The student voice of Washington State University since 1895

The Daily Evergreen

The student voice of Washington State University since 1895

The Daily Evergreen

The student voice of Washington State University since 1895

The Daily Evergreen

Celebration of Life allows students, community members to reflect on animals lost recently

School of Veterinary Medicine hosts event to allow grieving and healing of lost pets
Those grieving their pets made ribbons to commemorate their lost pets, Jan. 6, in Pullman, Wash.

The School of Veterinary Medicine hosted a Celebration of Life Saturday for community members who lost a pet in the past year. 

After walking into the building, community members were directed to an optional ribbon-making table, with blue, white, red, green and yellow ribbons symbolizing different elements that harmonize and balance the environment. 

Different colored pens were available as well, for attendees to write their pets’ names and memories on the ribbons.

The ribbons represented cherished memories and connections with a loved pet who has passed, and community members were given the opportunity to tie their ribbons on a garland during the ceremony. 

WSU Veterinary Chaplain Scott Campbell said the Celebration of Life allows people to embrace grief around the loss of animals and heal from the loss because society does not always allow the opportunity to grieve a pet that has become a friend. 

“The college has a long tradition of respecting the human-animal bond,” Campbell said. “The bonds animals and humans build are real and mutually valuable. This sort of continues on in this same vein, perpetuating that respect for the human-animal bond.”

Campbell said pets awaken something profound within people, allowing people to connect to the beauty of nature and allowing people to be more compassionate. 

“They teach us about love, loyalty, friendship and forgiveness. They show us how to live in the present moment. How to enjoy the simple pleasures of life and how to cope with pain and loss,” he said. 

The Celebration of Life allows people to acknowledge the impact their pets had on their lives and reflect on the lessons learned from their pets. 

“Healing in grief is not about forgetting, it’s about remembering with less pain,” Campbell said. 

Fourth-year veterinary student Tori Whitworth said she recently lost her dog, Charlie, and when someone experiences a loss of their own, they are reminded of how fragile an animal’s life is. 

Whitworth said she lost her dog at the beginning of her fourth year of veterinary school, and every patient she works with reminds her of Charlie. 

She said she loves that the school puts on events like the Celebration of Life, and it is important to remember veterinary staff is experiencing loss similar to their patients and can understand what they’re going through.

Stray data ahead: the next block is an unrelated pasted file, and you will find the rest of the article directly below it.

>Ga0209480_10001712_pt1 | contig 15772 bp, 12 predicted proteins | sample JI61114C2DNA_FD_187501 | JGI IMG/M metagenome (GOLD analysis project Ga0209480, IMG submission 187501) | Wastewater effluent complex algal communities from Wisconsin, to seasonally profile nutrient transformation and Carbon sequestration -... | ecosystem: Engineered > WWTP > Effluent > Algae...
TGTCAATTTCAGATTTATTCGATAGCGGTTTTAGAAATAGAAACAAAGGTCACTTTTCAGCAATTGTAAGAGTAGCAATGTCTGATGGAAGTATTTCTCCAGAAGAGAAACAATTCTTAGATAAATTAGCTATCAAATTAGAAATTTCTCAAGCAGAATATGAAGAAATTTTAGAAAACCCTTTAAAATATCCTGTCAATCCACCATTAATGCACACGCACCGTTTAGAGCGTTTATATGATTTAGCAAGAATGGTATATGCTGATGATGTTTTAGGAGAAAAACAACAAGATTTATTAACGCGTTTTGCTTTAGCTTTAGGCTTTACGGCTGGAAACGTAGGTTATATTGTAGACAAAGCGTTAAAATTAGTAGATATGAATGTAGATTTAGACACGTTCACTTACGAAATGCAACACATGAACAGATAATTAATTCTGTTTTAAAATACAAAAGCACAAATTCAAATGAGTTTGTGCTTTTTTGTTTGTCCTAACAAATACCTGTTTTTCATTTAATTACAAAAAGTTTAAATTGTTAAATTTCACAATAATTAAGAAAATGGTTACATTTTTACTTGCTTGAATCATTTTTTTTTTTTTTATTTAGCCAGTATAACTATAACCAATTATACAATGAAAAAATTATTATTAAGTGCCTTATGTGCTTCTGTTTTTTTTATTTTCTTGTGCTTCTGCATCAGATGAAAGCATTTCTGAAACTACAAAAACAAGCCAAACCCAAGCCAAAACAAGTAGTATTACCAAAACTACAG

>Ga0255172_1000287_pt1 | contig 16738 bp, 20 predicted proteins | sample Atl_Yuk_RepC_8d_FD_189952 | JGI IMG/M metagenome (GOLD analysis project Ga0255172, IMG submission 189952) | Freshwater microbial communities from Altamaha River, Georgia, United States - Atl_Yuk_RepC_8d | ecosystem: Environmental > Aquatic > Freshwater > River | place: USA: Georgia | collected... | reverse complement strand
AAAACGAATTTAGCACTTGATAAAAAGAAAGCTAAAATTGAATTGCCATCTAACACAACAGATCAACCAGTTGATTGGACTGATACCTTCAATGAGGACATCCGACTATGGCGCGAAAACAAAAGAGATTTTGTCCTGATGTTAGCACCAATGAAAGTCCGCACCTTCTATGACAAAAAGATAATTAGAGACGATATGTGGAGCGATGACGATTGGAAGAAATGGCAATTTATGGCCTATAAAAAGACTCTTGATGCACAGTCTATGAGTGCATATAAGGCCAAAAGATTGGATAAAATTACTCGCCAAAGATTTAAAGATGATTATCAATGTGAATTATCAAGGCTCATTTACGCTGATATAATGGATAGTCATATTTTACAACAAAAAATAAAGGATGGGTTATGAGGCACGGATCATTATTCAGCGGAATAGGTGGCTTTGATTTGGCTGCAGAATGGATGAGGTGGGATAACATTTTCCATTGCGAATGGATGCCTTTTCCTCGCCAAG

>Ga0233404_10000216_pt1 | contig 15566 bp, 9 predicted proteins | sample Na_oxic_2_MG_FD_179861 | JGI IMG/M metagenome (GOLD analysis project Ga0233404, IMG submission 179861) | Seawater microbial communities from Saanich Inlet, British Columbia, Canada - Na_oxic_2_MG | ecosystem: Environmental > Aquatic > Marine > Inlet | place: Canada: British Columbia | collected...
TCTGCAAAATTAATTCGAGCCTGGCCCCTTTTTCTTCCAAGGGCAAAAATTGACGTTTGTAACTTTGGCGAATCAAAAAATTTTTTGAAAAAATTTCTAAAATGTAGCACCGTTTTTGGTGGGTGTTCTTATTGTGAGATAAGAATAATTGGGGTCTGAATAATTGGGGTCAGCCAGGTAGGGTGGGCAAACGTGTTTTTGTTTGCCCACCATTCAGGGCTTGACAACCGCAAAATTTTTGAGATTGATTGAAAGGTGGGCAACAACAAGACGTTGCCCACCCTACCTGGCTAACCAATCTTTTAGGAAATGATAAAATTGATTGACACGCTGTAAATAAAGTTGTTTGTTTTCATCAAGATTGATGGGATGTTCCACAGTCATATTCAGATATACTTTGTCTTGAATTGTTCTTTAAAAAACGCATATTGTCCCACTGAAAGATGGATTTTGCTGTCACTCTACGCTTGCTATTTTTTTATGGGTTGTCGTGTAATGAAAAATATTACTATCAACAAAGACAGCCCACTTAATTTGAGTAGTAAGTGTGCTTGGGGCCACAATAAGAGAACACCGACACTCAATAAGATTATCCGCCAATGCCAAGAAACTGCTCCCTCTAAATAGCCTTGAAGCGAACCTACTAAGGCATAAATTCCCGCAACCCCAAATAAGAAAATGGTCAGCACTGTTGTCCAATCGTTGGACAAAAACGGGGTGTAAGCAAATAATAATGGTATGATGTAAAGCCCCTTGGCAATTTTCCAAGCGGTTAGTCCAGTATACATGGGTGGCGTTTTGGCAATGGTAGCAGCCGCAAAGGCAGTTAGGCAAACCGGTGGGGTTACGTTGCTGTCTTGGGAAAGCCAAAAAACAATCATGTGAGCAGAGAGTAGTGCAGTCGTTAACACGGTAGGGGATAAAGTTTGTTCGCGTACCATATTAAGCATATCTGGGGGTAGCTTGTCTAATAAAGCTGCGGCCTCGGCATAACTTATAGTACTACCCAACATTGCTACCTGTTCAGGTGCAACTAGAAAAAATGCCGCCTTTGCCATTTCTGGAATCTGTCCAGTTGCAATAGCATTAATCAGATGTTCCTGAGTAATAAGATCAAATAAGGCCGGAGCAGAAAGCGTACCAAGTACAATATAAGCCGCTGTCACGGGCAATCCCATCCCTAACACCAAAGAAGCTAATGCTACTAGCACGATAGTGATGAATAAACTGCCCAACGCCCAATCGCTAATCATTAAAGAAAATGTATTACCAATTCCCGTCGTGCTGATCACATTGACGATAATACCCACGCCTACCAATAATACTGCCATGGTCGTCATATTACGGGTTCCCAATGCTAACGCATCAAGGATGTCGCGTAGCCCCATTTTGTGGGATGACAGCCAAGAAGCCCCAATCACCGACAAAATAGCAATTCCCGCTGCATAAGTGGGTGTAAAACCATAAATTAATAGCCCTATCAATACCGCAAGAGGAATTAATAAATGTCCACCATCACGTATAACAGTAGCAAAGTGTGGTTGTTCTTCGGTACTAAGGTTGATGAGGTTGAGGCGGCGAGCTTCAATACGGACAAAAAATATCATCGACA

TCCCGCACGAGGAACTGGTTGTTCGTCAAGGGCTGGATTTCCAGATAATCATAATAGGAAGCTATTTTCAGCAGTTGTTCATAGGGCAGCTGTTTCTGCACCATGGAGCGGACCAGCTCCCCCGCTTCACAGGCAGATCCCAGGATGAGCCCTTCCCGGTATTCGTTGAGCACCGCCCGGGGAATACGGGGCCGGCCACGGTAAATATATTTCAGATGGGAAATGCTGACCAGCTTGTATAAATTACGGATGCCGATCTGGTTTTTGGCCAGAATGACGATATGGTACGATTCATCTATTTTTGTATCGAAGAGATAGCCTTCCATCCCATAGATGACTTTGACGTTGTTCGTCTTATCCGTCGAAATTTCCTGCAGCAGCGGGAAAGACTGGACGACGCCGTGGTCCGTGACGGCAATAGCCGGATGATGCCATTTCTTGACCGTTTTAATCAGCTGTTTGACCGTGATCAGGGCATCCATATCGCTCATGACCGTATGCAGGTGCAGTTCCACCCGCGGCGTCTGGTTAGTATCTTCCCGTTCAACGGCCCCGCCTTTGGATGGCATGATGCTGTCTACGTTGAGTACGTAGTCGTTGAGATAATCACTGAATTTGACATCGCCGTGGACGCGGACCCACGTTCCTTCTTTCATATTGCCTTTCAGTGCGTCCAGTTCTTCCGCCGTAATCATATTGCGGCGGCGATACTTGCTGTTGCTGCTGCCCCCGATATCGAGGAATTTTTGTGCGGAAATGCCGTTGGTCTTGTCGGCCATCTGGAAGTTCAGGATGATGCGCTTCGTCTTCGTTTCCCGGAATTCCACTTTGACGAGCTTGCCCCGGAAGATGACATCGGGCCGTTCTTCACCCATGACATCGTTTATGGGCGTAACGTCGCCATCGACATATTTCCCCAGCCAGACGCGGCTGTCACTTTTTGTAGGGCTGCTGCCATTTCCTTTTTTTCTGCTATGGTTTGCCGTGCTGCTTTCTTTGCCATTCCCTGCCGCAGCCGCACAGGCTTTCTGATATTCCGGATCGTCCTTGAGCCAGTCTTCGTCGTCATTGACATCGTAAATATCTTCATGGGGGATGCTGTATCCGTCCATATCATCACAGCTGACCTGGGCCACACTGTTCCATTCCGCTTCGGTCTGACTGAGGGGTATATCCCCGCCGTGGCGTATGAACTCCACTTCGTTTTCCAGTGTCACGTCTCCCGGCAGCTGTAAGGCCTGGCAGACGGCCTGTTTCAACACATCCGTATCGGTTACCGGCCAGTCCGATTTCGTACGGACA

Fourth-year veterinary student Brooke Fairbanks said she has lost multiple pets, but came here to celebrate the patients whose animals’ lives have been cut short. 

Fairbanks said as veterinary students, it is oftentimes easy to focus on the learning rather than the sacrifices students make and there is not a lot of time to reflect every day. 

But, she said WSU does a good job of allowing students to show and reflect on their feelings, which is why events like the Celebration of Life are so important. 

Dori Borjesson, School of Veterinary Medicine dean, said veterinarians care about the health and wellbeing of their pets, but it is almost important to care for the veterinarians and their patients who have lost their pets. 

“This is one way…we can do that,” Borjesson said. “We can care for the people who love these animals that were such a joy in our lives.”

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About the Contributors
Alexandria started working for the Evergreen in October 2020 as a news reporter and eventually hopped around to the roots/life, opinion and culture sections. She was a copy editor for three semesters beginning in January 2021 and was the Life editor in fall 2022. She was the copy chief for the summer and fall 2023 semesters, and is currently the editor-in-chief for the spring 2024 semester. She is from Tri-Cities, WA, and is always writing in her free time.
BRANDON WILLMAN, Multimedia editor
Brandon Willman is a junior multimedia journalism student from Vancouver, Washington. He started working as a sportswriter for the Daily Evergreen in Fall 2022 and worked as copy editor in spring 2023. Brandon was elected to be the Editor-in-chief starting in summer 2023 and served in the position from May 2023 to February 2024 before transitioning to the role of multimedia editor. He enjoys watching sports, backpacking, and watching horror movies.